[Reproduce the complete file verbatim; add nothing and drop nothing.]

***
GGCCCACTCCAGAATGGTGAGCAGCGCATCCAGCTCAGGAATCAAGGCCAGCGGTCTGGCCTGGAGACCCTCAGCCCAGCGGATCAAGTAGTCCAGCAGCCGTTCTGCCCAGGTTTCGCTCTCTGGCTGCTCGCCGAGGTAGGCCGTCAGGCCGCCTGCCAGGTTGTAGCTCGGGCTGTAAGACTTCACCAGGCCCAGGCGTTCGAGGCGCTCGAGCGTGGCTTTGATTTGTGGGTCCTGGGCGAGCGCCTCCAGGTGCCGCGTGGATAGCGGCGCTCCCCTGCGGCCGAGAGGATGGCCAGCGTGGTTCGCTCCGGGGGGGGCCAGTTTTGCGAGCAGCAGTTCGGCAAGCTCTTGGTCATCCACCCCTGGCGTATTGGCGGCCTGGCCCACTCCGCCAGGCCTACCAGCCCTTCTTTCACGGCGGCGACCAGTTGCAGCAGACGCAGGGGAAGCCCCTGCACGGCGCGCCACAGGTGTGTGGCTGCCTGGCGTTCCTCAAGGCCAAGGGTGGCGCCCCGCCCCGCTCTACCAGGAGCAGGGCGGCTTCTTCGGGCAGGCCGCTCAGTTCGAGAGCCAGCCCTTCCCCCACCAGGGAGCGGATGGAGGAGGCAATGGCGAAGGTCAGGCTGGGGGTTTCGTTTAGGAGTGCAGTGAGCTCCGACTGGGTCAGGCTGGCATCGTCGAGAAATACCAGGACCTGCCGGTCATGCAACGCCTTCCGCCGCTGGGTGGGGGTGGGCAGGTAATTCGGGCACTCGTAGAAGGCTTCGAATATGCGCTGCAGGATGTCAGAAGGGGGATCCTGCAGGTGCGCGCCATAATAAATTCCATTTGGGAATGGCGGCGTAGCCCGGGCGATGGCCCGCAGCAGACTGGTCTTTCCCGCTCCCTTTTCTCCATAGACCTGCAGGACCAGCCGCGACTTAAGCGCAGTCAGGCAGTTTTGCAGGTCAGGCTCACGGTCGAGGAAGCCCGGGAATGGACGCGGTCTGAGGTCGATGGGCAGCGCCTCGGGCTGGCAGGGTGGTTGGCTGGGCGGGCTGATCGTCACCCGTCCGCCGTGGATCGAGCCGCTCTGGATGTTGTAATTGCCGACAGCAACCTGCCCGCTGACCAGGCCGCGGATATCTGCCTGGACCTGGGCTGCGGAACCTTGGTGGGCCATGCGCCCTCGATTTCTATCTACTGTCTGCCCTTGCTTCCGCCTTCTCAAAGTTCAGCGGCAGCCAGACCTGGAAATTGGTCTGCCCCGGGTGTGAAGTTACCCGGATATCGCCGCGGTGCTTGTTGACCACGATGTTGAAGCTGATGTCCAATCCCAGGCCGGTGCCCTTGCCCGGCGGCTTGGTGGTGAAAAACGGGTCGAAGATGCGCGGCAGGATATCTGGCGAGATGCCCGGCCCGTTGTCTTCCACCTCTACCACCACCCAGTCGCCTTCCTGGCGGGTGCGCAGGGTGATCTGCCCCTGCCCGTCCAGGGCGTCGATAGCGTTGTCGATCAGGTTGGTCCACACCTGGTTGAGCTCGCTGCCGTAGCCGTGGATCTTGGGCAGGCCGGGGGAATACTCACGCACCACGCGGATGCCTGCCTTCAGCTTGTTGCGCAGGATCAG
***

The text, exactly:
GGCCCACTCCAGAATGGTGAGCAGCGCATCCAGCTCAGGAATCAAGGCCAGCGGTCTGGCCTGGAGACCCTCAGCCCAGCGGATCAAGTAGTCCAGCAGCCGTTCTGCCCAGGTTTCGCTCTCTGGCTGCTCGCCGAGGTAGGCCGTCAGGCCGCCTGCCAGGTTGTAGCTCGGGCTGTAAGACTTCACCAGGCCCAGGCGTTCGAGGCGCTCGAGCGTGGCTTTGATTTGTGGGTCCTGGGCGAGCGCCTCCAGGTGCCGCGTGGATAGCGGCGCTCCCCTGCGGCCGAGAGGATGGCCAGCGTGGTTCGCTCCGGGGGGGGCCAGTTTTGCGAGCAGCAGTTCGGCAAGCTCTTGGTCATCCACCCCTGGCGTATTGGCGGCCTGGCCCACTCCGCCAGGCCTACCAGCCCTTCTTTCACGGCGGCGACCAGTTGCAGCAGACGCAGGGGAAGCCCCTGCACGGCGCGCCACAGGTGTGTGGCTGCCTGGCGTTCCTCAAGGCCAAGGGTGGCGCCCCGCCCCGCTCTACCAGGAGCAGGGCGGCTTCTTCGGGCAGGCCGCTCAGTTCGAGAGCCAGCCCTTCCCCCACCAGGGAGCGGATGGAGGAGGCAATGGCGAAGGTCAGGCTGGGGGTTTCGTTTAGGAGTGCAGTGAGCTCCGACTGGGTCAGGCTGGCATCGTCGAGAAATACCAGGACCTGCCGGTCATGCAACGCCTTCCGCCGCTGGGTGGGGGTGGGCAGGTAATTCGGGCACTCGTAGAAGGCTTCGAATATGCGCTGCAGGATGTCAGAAGGGGGATCCTGCAGGTGCGCGCCATAATAAATTCCATTTGGGAATGGCGGCGTAGCCCGGGCGATGGCCCGCAGCAGACTGGTCTTTCCCGCTCCCTTTTCTCCATAGACCTGCAGGACCAGCCGCGACTTAAGCGCAGTCAGGCAGTTTTGCAGGTCAGGCTCACGGTCGAGGAAGCCCGGGAATGGACGCGGTCTGAGGTCGATGGGCAGCGCCTCGGGCTGGCAGGGTGGTTGGCTGGGCGGGCTGATCGTCACCCGTCCGCCGTGGATCGAGCCGCTCTGGATGTTGTAATTGCCGACAGCAACCTGCCCGCTGACCAGGCCGCGGATATCTGCCTGGACCTGGGCTGCGGAACCTTGGTGGGCCATGCGCCCTCGATTTCTATCTACTGTCTGCCCTTGCTTCCGCCTTCTCAAAGTTCAGCGGCAGCCAGACCTGGAAATTGGTCTGCCCCGGGTGTGAAGTTACCCGGATATCGCCGCGGTGCTTGTTGACCACGATGTTGAAGCTGATGTCCAATCCCAGGCCGGTGCCCTTGCCCGGCGGCTTGGTGGTGAAAAACGGGTCGAAGATGCGCGGCAGGATATCTGGCGAGATGCCCGGCCCGTTGTCTTCCACCTCTACCACCACCCAGTCGCCTTCCTGGCGGGTGCGCAGGGTGATCTGCCCCTGCCCGTCCAGGGCGTCGATAGCGTTGTCGATCAGGTTGGTCCACACCTGGTTGAGCTCGCTGCCGTAGCCGTGGATCTTGGGCAGGCCGGGGGAATACTCACGCACCACGCGGATGCCTGCCTTCAGCTTGTTGCGCAGGATCAG